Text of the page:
All in the Family? Exploring the Intergenerational Transmission of Exposure to Adverse Childhood Experiences and Their Effect on Offending Behavior

Published date01 July 2021
AuthorCatia Malvaso,Jessica M. Craig,David P. Farrington
DOI10.1177/15412040211003648
Date01 July 2021
Subject MatterArticles
Article
All in the Family? Exploring
the Intergenerational
Transmission of Exposure to
Adverse Childhood
Experiences and Their Effect
on Offending Behavior
Jessica M. Craig
1
, Catia Malvaso
2
, and David P. Farrington
3
Abstract
Research indicates that individuals with Adverse Childhood Experiences (ACEs) are more likely to
offend, and that some ACEs, such as offending and child maltreatment, are transmitted from one
generationto the next. However, the extentto which ACEs are transferredacross generations and its
subsequent impact on offending has not been examined. Using data from the Cambridge Study in
Delinquent Development, this study examined the intergenerational transmission of ACEs and the
extent to which this was associated withoffending in the second generation. Although parental ACEs
increased the likelihood of the subsequent generation’sACEs, other risk factors attenuatedthis effect.
Additionally,ACEs’ impact on the second generation’s convictionswas also weakened after controlling
for other risk factors. This provides evidence of intergenerational transmission of ACEs and addi-
tionally the effects of ACEs on the risk of offending. However, these associations are not straight-
forward and other risk factors likely play an important role in elucidating these relationships.
Keywords
offending, intergenerational transmission, adverse childhood experiences, child maltreatment
Introduction
The concept of Adverse Childhood Experiences (ACEs) has g ained considerable scientific and
policy attention across a diverse range of disciplines, including public health, medicine and
1
University of North Texas, Denton, TX, USA
2
School of Psychology & School of Public Health, University of Adelaide, South Australia, Adelaide, Australia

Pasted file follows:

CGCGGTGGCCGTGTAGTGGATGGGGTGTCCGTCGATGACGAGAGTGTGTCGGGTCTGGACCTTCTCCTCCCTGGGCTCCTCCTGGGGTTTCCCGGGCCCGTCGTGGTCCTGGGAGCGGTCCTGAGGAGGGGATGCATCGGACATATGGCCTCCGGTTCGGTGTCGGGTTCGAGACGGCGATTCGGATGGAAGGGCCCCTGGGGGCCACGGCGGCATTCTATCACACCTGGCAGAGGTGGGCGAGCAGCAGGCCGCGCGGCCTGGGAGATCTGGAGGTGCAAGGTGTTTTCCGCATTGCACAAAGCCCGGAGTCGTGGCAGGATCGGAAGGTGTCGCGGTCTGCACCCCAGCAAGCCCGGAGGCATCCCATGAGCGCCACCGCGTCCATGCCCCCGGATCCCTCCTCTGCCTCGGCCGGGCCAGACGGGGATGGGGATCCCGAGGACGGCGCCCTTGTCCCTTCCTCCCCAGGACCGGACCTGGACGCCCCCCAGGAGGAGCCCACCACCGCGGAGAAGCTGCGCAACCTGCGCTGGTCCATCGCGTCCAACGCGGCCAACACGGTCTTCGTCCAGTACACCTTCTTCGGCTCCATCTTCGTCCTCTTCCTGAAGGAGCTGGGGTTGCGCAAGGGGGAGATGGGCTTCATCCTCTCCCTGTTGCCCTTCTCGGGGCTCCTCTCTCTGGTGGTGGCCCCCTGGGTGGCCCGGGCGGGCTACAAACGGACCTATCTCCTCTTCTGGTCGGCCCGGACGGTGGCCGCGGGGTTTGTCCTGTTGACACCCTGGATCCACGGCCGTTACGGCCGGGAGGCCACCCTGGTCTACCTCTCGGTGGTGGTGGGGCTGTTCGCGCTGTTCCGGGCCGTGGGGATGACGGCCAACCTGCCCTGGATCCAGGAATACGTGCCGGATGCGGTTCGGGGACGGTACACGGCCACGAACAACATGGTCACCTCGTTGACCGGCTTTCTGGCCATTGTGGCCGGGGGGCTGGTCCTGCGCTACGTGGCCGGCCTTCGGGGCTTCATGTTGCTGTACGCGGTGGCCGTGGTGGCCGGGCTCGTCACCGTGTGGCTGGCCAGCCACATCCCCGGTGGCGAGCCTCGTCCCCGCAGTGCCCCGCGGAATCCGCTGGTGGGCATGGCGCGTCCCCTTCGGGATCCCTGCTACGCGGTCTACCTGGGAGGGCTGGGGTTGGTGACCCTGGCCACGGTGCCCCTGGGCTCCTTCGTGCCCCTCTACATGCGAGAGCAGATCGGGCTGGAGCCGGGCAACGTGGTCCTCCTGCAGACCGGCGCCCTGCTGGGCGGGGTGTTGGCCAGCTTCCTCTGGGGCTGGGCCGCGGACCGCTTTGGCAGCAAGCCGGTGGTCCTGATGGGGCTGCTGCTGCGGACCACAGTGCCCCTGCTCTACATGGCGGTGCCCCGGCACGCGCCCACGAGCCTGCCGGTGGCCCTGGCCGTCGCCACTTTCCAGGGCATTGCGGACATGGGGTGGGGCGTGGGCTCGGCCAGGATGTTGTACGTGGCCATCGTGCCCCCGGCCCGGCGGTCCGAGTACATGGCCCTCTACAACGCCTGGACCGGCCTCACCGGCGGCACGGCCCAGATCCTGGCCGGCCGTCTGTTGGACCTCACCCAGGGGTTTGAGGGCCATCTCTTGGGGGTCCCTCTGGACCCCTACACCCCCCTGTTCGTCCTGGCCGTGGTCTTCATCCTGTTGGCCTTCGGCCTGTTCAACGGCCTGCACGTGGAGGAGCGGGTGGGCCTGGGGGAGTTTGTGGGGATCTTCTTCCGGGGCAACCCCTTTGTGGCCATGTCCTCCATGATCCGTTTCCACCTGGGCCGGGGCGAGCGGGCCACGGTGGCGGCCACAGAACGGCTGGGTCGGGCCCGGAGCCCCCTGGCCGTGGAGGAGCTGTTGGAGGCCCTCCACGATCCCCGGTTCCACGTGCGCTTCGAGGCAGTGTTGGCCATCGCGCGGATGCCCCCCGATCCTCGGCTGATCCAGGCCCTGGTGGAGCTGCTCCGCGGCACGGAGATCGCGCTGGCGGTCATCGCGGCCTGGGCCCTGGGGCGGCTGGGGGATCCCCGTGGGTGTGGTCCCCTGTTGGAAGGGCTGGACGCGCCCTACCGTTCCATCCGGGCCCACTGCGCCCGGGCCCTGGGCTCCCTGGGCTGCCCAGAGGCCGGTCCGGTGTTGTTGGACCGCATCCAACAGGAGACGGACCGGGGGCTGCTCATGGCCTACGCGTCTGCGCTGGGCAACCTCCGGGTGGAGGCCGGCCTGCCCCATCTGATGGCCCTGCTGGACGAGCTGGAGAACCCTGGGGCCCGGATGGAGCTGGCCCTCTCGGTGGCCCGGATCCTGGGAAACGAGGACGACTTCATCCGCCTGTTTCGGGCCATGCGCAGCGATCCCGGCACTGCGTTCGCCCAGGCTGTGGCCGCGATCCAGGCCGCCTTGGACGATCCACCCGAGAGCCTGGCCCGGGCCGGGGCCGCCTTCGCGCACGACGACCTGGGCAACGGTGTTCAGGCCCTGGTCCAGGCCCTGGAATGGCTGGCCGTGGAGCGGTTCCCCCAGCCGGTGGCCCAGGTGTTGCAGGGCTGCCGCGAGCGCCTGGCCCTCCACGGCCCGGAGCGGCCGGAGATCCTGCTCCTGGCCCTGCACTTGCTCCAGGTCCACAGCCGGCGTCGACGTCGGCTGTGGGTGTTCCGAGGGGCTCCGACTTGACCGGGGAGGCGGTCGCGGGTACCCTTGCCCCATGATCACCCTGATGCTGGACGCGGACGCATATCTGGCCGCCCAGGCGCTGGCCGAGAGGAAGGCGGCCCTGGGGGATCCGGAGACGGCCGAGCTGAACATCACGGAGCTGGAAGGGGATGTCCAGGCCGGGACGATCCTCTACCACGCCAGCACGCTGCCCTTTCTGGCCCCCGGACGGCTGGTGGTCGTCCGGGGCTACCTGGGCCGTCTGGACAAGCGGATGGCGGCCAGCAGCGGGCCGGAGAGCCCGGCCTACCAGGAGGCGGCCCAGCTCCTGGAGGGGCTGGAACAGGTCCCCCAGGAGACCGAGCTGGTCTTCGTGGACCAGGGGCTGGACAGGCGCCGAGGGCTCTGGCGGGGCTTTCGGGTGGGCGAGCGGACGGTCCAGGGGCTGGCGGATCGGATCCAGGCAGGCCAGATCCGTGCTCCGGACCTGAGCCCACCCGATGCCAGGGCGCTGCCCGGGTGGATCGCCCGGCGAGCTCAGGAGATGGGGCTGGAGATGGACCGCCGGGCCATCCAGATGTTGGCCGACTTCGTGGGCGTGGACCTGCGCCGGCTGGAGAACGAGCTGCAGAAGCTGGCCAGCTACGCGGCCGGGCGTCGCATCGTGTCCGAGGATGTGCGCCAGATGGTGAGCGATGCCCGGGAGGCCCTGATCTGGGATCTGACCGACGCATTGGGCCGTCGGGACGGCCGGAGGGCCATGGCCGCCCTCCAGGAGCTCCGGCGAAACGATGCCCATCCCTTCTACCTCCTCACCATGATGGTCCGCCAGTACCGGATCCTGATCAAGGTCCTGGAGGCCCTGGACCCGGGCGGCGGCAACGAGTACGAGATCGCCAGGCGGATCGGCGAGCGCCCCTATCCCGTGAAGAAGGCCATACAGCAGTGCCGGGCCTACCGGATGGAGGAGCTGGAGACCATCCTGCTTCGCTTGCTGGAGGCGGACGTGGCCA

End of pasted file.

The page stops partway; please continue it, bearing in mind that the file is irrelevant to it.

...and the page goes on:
3
Institute of Criminology, Cambridge University, Cambridge, UK
Corresponding Author:
Jessica M. Craig, University of North Texas, 1155 Union Circle #305130, Denton, TX 76203, USA.
Email: jessica.craig@unt.edu
Youth Violence and JuvenileJustice
2021, Vol. 19(3) 292-307
ªThe Author(s) 2021
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DOI: 10.1177/15412040211003648
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psychology (Anda et al., 2010; Hardt & Rutter, 2004). A number of criminological studies have also
examined the association between ACEs and offending behavior (Baglivio et al., 2014; Craig et al.,
2017; Malvaso et al., 2018). These studies demonstrate that many of the ACEs identified in the
original landmark study by Felitti and colleagues (1998), including maltreatment (physical, sexual
and emotional abuse, and physical and emotional neglect) and household dysfunction (parental
separation, domestic violence, mental illness, substance abuse, and incarceration), are more pre-
valent in criminal justice populations compared to other population groups and community samples.
As opposed to focusing on one factor, the ACEs literature emphasizes that it is the cumulative
impact of maltreatment and other childhood adversities that leads to poorer health outcomes later in
life (Anda et al., 2006, 2010; Dube et al., 2006). Similar to studies highlighting the negative effects
of the accumulation of ACEs on health outcomes, numerous criminological studies have also